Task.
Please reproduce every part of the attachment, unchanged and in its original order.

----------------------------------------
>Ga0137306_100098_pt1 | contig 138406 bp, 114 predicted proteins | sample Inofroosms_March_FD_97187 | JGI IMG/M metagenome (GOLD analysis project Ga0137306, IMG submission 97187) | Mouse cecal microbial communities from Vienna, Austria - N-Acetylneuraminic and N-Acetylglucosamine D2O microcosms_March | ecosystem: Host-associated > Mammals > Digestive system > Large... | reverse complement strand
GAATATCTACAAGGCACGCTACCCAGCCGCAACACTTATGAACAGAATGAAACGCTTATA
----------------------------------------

>Ga0137306_100098_pt1 | contig 138406 bp, 114 predicted proteins | sample Inofroosms_March_FD_97187 | JGI IMG/M metagenome (GOLD analysis project Ga0137306, IMG submission 97187) | Mouse cecal microbial communities from Vienna, Austria - N-Acetylneuraminic and N-Acetylglucosamine D2O microcosms_March | ecosystem: Host-associated > Mammals > Digestive system > Large... | reverse complement strand
GAATATCTACAAGGCACGCTACCCAGCCGCAACACTTATGAACAGAATGAAACGCTTATA